• Kyodo


The government is considering expanding the scope of mandatory labeling of ingredients containing genetically modified crops from the current 33 food items, according to sources in the Consumer Affairs Agency.

Imports have been increasing in Japan of genetically modified crops and food products containing them.

In 2015, 11.8 million tons of corn and 2.33 million tons of soy were imported from the United States, and over 90 percent of it was believed to be genetically modified, according to the agriculture ministry.

The government plans to convene a panel of experts on the matter, including people from the food industry and consumer groups, in the next fiscal year, the agency sources said.

The two sides are expected to engage in a tug of war over where to draw the line.

“Food products should be labeled so that it is clear to everyone whether genetically modified crops are used or not, and allow consumers to choose,” said Mariko Sano, an executive at Shufuren, a consumers group. “But that’s not the case and the government should revise the labeling.”

Currently, eight genetically modified crops are subject to the labeling requirement in Japan. By comparison, the European Union mandates labeling in principle of all food products containing genetically modified organisms.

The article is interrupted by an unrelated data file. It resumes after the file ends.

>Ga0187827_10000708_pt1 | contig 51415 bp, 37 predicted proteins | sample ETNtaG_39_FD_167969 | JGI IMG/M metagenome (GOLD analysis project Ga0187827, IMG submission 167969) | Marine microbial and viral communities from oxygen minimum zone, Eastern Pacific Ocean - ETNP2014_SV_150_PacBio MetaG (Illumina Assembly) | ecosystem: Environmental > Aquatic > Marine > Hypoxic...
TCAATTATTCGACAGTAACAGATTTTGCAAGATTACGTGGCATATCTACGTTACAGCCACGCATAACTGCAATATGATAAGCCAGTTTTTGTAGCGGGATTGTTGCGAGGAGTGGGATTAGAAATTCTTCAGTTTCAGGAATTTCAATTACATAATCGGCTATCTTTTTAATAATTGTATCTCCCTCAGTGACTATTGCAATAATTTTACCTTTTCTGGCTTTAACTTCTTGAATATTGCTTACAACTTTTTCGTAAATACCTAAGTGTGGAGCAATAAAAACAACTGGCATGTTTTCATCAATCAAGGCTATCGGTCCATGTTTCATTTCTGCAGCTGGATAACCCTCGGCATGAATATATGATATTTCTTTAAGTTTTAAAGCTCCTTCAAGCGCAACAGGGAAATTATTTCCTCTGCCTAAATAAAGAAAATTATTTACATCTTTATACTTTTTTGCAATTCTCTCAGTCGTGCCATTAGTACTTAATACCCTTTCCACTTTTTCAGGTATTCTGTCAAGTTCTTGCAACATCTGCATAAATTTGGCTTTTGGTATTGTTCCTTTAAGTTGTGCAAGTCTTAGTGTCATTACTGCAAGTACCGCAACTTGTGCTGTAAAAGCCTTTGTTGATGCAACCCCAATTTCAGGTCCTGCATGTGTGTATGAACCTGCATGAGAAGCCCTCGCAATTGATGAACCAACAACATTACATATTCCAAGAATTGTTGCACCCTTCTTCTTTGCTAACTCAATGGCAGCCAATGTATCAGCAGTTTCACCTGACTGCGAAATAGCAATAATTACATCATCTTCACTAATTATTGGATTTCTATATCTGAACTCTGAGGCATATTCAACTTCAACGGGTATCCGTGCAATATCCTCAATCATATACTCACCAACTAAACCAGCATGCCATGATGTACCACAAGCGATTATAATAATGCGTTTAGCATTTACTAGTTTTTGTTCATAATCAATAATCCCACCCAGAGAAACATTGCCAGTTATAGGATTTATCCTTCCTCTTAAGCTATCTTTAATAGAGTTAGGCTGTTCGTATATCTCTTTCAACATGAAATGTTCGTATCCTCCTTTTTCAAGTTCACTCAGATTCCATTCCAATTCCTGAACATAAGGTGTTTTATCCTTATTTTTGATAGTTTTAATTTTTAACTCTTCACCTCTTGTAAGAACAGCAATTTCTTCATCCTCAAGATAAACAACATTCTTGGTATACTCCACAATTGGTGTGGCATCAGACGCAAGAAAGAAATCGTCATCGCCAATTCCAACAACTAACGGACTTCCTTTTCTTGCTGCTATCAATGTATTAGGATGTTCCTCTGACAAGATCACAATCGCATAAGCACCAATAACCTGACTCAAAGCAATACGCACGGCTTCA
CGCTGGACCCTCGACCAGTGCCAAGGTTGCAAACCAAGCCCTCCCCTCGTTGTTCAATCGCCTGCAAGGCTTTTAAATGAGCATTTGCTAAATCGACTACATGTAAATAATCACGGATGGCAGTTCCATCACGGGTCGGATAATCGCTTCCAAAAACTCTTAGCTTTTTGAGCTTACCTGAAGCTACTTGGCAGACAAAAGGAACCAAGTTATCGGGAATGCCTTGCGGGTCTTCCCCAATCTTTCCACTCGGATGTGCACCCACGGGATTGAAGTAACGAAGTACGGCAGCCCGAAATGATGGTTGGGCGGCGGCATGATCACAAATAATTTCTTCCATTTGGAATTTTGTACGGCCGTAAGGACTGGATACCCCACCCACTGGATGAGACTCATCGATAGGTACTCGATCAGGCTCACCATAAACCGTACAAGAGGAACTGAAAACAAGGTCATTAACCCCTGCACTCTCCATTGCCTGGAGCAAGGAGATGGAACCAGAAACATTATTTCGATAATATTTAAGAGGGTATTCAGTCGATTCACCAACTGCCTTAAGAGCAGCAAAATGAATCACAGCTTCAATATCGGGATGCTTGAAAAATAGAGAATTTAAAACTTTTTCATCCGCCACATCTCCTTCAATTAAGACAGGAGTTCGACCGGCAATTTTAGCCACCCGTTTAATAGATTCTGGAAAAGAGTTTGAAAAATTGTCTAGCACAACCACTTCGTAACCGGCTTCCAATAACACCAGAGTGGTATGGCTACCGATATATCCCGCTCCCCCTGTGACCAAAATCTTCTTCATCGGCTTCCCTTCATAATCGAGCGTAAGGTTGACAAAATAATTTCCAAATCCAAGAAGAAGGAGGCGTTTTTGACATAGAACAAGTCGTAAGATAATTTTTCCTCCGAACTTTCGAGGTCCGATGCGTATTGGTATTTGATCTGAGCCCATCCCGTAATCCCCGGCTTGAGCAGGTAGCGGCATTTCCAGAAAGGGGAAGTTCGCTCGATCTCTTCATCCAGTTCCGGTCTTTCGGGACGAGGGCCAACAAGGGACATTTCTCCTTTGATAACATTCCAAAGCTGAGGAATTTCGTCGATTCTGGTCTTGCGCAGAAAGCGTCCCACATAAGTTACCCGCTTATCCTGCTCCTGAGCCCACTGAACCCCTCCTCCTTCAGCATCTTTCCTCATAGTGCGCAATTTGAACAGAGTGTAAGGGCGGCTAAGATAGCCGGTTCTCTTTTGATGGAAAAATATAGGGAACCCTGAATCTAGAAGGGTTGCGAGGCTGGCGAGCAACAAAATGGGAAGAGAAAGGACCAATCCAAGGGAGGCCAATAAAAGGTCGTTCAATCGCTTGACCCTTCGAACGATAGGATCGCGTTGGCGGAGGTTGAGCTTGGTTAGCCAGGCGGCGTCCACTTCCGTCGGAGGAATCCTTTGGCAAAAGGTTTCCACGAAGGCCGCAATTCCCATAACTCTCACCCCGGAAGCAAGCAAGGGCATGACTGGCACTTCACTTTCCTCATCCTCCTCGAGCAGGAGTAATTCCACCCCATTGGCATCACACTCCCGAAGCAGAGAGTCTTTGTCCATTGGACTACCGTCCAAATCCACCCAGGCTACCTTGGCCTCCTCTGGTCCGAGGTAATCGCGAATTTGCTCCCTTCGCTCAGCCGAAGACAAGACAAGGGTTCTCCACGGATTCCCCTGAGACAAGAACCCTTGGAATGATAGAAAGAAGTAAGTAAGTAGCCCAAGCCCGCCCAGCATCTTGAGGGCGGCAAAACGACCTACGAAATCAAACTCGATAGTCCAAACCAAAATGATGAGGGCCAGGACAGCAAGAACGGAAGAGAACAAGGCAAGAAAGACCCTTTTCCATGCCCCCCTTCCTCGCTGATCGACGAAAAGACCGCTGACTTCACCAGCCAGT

In Japan, the government mandates labeling if the three largest ingredients of a food product by weight contain substances from genetically modified crops and account for 5 percent or more of all ingredients.

Labeling is not required for items where genetically modified organisms cannot be detected, such as fermented food.

Some consumer organizations are calling for mandatory labeling of all food items containing genetically modified organisms. Consumers now eat products without sufficient information about their ingredients, the organizations say.

However, food product manufacturers are reluctant, saying the cost would be prohibitive, as they would have to throw away or change many of products’ packaging.

But they also are willing to negotiate to meet the needs of consumers, an official at a food product organization said.

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